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University female students’ perception and prospective practice of female genital mutilation in Umudike, Southeast Nigeria

Kabir A. Raheem
Chikwendu Udenze
Ismail A. Odetokun


Female genital mutilation (FGM) under the guise of female circumcision is still practiced across wider communities in Nigeria despite various dangers associated with it and several efforts to curtail the practice. This study investigated the prevalence of and personal disposition towards female genital mutilation in 345 university undergraduate students of Michael Okpara University of Agriculture, Umudike (MOUAU), South east Nigeria using a pre-tested structured questionnaire. The major inclusion criteria for the face-to-face interview were being a female student of MOUAU and consented approval. Associations between various variable were tested with Chi square and statistical significance was established at P < 0.05. There was no association (P = 0.165) between place of birth and circumcision status, whereas state of circumcision had a significant association (P = 0.00001) with willingness to carry out circumcision in daughter in the future. Also, the belief that non-circumcised girls are prone to prone to promiscuity in adulthood had a significant (P = 0.00001) association with prospective circumcision of daughters. The prevalence of circumcision is high in this population (30.1%) with a reasonable number (16.8%) seeing no ills in the practice and expressed willingness to sustain it. Therefore, a strategy to curtail this practice has to focus on creating awareness at correcting this misconception as a learning theme at the tertiary level of education system rather than an assumption of passive knowledge. Further studies involving many universities in the study area and South-eastern Nigeria in particular are suggested to validate the results of this study.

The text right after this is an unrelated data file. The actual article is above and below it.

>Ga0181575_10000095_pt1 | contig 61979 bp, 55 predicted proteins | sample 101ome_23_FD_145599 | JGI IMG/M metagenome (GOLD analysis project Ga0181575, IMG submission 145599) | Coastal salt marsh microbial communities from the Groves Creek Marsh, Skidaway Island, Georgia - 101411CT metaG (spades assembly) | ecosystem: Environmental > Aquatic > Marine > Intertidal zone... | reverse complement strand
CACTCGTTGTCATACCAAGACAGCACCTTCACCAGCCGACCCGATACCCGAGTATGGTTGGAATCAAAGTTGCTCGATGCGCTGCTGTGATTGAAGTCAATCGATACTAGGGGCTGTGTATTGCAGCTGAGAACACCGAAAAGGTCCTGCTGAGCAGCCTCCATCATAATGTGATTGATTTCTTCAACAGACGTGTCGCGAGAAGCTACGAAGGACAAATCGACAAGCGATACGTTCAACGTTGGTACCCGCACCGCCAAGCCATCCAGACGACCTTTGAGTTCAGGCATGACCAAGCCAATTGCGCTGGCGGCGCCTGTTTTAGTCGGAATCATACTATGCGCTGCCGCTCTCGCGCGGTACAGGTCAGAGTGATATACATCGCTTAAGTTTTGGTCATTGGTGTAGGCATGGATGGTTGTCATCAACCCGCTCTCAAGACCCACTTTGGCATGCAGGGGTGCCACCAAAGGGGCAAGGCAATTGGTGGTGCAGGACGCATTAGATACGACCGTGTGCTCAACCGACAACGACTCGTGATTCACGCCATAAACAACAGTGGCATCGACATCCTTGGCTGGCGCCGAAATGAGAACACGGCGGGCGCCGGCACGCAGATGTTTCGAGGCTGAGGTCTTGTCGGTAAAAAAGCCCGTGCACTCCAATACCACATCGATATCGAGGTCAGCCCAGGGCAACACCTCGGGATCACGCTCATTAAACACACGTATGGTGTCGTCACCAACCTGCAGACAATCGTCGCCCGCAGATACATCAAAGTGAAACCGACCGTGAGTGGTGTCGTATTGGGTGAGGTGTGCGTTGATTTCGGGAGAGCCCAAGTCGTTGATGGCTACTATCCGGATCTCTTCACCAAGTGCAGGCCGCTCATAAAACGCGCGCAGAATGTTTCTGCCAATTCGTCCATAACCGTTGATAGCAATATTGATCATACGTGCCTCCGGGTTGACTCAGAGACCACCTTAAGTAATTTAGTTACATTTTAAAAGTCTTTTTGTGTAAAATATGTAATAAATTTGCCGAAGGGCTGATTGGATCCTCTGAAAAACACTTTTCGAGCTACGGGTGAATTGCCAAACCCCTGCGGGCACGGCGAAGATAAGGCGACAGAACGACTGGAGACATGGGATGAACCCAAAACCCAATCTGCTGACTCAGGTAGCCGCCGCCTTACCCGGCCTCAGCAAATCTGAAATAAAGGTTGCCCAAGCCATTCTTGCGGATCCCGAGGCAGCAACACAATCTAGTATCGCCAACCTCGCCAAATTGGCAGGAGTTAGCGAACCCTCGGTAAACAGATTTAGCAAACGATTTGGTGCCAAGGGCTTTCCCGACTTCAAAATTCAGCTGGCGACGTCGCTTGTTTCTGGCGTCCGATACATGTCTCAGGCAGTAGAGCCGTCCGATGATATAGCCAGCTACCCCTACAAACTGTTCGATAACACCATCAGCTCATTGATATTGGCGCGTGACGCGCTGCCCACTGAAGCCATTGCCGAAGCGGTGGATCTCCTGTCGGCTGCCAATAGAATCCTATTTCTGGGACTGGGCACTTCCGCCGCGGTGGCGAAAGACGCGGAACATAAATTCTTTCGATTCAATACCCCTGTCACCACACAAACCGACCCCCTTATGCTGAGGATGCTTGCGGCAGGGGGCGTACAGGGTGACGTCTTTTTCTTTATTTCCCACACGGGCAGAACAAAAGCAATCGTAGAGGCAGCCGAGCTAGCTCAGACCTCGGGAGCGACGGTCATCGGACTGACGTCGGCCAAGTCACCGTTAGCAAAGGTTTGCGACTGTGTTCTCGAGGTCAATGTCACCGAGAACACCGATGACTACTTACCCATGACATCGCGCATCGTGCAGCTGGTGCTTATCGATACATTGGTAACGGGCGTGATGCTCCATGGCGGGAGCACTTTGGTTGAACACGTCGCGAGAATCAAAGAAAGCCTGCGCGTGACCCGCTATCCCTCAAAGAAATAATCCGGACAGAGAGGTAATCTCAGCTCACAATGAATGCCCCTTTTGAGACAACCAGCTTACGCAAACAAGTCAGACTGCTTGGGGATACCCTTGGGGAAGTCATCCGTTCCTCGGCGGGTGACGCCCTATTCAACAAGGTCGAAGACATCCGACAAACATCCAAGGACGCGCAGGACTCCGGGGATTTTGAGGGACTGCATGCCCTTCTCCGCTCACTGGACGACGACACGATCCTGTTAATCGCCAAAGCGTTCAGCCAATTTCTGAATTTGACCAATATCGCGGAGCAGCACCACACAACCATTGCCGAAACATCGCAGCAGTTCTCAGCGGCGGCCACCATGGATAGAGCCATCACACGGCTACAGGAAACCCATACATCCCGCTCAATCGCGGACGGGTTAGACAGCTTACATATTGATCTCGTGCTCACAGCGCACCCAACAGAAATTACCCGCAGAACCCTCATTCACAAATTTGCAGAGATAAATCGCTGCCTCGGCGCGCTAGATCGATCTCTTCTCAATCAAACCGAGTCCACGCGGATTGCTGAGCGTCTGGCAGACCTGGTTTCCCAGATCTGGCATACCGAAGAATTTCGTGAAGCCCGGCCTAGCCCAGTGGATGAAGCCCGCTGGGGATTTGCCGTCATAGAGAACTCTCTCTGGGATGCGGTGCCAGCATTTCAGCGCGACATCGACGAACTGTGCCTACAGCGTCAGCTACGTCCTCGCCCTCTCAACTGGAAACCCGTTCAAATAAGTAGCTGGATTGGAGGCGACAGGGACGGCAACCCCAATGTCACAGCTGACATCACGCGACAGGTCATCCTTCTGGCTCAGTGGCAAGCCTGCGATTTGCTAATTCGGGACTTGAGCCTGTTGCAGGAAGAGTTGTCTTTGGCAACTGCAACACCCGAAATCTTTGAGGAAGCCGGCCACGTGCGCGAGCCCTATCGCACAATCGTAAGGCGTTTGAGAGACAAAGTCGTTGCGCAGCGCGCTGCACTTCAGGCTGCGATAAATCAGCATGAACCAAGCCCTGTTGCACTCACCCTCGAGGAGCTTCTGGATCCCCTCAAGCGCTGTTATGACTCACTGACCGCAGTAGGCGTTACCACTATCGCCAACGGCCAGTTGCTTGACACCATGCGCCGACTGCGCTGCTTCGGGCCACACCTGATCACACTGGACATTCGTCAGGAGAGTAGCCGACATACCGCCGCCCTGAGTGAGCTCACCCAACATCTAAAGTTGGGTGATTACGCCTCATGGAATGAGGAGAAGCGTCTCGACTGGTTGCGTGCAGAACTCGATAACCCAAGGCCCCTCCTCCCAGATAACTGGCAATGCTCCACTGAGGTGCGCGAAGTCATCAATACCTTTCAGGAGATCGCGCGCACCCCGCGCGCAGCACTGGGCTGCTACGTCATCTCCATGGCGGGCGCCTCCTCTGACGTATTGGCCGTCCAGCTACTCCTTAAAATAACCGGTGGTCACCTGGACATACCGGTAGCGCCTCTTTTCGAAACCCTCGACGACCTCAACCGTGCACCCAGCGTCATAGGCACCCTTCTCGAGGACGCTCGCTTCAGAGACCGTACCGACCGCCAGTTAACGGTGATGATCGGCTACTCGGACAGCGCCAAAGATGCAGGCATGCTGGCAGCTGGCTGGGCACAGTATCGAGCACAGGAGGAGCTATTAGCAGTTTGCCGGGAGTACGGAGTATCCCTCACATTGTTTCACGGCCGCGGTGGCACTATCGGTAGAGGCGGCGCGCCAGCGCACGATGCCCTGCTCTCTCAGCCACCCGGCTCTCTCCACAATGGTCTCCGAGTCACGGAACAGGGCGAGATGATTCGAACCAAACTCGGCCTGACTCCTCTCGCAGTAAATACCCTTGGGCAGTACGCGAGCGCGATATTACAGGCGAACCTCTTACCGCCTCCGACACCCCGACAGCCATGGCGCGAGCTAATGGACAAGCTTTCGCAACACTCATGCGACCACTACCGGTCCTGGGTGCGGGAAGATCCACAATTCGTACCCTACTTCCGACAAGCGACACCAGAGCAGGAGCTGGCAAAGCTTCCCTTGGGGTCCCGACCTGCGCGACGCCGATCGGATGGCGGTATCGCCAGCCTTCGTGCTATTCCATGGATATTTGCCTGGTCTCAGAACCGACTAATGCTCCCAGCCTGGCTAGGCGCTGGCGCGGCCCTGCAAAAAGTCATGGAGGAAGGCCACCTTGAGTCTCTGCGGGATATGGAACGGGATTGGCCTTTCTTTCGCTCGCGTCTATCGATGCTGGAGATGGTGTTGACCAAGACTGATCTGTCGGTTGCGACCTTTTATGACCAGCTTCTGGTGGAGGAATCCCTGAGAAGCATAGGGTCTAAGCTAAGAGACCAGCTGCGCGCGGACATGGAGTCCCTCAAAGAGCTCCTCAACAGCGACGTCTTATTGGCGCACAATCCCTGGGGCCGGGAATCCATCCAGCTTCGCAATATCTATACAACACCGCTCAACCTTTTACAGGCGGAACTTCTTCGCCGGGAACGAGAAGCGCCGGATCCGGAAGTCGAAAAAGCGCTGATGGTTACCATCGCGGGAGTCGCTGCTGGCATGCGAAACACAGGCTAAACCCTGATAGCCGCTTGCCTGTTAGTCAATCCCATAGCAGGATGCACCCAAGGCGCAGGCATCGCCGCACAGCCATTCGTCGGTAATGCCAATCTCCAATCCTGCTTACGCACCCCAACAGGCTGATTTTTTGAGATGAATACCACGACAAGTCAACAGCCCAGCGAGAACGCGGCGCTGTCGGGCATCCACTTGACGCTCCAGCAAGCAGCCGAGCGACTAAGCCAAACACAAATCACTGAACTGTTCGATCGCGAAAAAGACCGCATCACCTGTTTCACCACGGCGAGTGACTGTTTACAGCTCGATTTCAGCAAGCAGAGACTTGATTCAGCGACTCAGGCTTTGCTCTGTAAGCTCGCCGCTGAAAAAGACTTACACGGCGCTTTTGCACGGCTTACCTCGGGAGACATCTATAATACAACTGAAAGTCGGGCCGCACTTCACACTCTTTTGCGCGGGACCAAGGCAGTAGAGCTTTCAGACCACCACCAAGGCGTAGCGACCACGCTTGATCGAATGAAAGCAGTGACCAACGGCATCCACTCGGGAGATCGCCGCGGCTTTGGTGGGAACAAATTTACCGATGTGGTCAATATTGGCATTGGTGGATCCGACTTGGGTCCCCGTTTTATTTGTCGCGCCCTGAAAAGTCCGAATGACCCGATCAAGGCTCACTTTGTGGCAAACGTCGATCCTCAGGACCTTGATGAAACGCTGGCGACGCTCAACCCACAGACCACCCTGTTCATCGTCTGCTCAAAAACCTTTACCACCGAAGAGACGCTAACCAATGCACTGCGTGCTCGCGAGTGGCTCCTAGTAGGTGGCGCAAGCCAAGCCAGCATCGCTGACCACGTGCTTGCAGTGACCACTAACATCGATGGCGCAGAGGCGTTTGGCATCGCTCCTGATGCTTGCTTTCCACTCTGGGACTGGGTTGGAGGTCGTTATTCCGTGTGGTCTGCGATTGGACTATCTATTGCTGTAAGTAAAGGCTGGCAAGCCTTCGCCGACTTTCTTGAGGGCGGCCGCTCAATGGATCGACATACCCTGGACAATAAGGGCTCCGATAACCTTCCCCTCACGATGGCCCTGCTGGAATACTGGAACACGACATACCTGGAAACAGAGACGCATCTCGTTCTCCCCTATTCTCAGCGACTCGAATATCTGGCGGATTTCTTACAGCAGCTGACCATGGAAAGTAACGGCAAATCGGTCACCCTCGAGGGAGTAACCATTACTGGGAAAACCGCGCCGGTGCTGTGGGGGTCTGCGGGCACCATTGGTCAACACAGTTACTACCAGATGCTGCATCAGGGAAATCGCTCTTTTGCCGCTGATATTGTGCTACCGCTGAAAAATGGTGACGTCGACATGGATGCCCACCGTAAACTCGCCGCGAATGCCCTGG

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eISSN: 1118-4841